Thursday, May 25, 2017

IRAP v. Trump En Banc opinion (intros)

Today's IRAP v. Trump 4th Circuit en banc opinion is 205 pages long. Here's a breakdown: The first 11 pages lists the parties and numerous amici.

Pages 12-79 is the majority opinion which begins like this:
The question for this Court, distilled to its essential form, is whether the Constitution, as the Supreme Court declared in Ex parte Milligan, 71 U.S. (4 Wall.) 2, 120 (1866), remains “a law for rulers and people, equally in war and in peace.” And if so, whether it protects Plaintiffs’ right to challenge an Executive Order that in text speaks with vague words of national security, but in context drips with religious intolerance, animus, and discrimination. Surely the Establishment Clause of the First Amendment yet stands as an untiring sentinel for the protection of one of our most cherished founding principles—that government shall not establish any religious orthodoxy, or favor or disfavor one religion over another. Congress granted the President broad power to deny entry to aliens, but that power is not absolute. It cannot go unchecked when, as here, the President wields it through an executive edict that stands to cause irreparable harm to individuals across this nation. Therefore, for the reasons that follow, we affirm in substantial part the district court’s issuance of a nationwide preliminary injunction as to Section 2(c) of the challenged Executive Order.
Next is a concurring opinion by one judge on page 80:
I concur in the judgment of the majority insofar as it affirms the district court’s issuance of a nationwide preliminary injunction as to Section 2(c) of the Executive Order against the officers, agents, and employees of the Executive Branch of the United States, and anyone acting under their authorization or direction, who would attempt to enforce it, because it likely violates the Establishment Clause of the United States Constitution. I also concur in the judgment of the majority to lift the injunction as to President Trump himself.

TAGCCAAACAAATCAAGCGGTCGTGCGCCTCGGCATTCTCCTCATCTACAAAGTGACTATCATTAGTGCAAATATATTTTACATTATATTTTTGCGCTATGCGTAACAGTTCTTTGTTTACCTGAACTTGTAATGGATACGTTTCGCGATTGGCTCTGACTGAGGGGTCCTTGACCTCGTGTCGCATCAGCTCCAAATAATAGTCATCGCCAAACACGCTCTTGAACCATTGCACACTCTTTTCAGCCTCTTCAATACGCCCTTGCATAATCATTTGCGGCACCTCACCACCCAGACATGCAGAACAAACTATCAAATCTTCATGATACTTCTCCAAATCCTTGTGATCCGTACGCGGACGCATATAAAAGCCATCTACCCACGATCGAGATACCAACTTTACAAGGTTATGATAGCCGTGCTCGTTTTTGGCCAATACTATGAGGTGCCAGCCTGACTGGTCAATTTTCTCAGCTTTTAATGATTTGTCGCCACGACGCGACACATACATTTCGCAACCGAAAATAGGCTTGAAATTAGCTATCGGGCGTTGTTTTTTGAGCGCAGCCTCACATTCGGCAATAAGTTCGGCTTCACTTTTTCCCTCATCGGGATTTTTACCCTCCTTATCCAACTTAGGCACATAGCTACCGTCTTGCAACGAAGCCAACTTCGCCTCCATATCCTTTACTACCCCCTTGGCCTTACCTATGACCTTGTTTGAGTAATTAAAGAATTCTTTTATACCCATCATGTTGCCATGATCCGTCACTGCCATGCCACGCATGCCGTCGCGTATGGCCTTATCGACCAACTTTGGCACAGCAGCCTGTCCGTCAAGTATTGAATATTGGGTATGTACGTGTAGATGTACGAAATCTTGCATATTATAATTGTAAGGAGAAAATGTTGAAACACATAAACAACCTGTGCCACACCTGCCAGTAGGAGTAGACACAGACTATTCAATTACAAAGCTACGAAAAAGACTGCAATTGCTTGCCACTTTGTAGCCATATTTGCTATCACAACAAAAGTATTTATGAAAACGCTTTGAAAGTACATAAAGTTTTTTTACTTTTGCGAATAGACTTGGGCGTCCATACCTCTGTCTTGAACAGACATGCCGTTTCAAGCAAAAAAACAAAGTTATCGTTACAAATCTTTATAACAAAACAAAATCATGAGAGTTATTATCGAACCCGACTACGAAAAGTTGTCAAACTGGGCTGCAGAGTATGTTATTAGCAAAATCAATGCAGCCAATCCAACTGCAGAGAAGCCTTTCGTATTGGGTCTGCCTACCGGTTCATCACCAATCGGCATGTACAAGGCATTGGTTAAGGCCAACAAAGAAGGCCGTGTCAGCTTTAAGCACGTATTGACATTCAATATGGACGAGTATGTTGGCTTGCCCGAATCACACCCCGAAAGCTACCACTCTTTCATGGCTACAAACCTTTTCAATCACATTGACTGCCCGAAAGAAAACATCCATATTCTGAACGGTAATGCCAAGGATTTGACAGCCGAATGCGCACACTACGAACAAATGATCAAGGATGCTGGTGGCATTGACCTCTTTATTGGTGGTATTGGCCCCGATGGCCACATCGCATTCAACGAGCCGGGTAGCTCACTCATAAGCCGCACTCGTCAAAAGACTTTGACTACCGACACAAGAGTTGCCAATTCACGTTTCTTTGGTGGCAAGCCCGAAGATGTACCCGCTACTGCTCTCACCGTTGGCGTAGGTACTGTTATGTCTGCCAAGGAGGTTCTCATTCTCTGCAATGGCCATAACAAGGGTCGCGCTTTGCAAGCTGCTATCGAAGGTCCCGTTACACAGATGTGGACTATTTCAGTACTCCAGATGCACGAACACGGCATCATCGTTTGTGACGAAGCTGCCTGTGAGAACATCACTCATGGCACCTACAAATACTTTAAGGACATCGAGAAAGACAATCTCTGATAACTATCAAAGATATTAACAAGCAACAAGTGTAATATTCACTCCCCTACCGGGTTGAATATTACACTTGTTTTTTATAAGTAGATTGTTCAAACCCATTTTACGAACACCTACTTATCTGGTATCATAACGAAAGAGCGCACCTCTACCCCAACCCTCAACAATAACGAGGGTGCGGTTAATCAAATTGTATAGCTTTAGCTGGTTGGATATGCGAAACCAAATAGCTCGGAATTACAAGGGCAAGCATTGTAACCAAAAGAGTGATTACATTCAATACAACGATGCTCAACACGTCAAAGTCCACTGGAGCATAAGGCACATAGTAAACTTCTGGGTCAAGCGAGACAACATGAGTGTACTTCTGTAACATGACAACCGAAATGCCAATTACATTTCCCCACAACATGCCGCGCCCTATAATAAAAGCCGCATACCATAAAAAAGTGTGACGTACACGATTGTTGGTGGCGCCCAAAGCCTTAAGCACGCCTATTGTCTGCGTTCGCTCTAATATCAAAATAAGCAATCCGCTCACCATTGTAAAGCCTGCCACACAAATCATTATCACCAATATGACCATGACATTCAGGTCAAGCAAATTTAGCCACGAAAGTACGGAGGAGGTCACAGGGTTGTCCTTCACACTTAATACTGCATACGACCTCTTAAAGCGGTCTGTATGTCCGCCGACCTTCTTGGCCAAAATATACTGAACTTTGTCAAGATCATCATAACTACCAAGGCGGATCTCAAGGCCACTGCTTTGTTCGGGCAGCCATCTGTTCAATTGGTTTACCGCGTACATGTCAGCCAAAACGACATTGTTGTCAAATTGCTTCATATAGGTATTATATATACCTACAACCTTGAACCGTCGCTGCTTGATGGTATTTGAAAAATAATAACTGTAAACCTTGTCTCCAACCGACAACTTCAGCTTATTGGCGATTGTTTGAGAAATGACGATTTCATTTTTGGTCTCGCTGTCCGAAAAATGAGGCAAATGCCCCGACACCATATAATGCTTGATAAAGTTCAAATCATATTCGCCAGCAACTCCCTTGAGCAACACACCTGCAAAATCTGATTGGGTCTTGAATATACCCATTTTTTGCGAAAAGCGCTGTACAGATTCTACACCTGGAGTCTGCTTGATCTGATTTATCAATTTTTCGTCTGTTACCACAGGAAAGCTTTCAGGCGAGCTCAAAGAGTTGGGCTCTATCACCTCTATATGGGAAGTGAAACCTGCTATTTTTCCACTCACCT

Then there is a concurring in part/concurring in the judgment opinion on pages 81-93:
I concur in the majority opinion’s analysis with respect to its conclusions: (1) that the stated “national security purpose” of the Second Executive Order1 likely fails Mandel’s “bona fide” test and violates the Establishment Clause, see Kleindienst v. Mandel, 408 U.S. 753 (1972); and (2) that the record before us supports the award of a nationwide injunction.2 I write separately to express my view that although the plaintiffs are unlikely to succeed on the merits of their claim under Section 1152(a)(1)(A), their request for injunctive relief under the INA nevertheless is supported by the failure of Section 2(c) to satisfy the threshold requirement of Section 1182(f) for the President’s lawful exercise of authority.
On pages 94-147 is another concurring opinion that begins:
Invidious discrimination that is shrouded in layers of legality is no less an insult to our Constitution than naked invidious discrimination. We have matured from the lessons learned by past experiences documented, for example, in Dred Scott and Korematsu. But we again encounter the affront of invidious discrimination—this time layered under the guise of a President’s claim of unfettered congressionally delegated authority to control immigration and his proclamation that national security requires his exercise of that authority to deny entry to a class of aliens defined solely by their nation of origin. Laid bare, this Executive Order is no more than what the President promised before and after his election: naked invidious discrimination against Muslims. Such discrimination contravenes the authority Congress delegated to the President in the Immigration and Nationality Act (the “Immigration Act”), 8 U.S.C. § 1101 et seq., and it is unconstitutional under the Establishment Clause.
This is followed by a dissent at pages 148-178, which starts: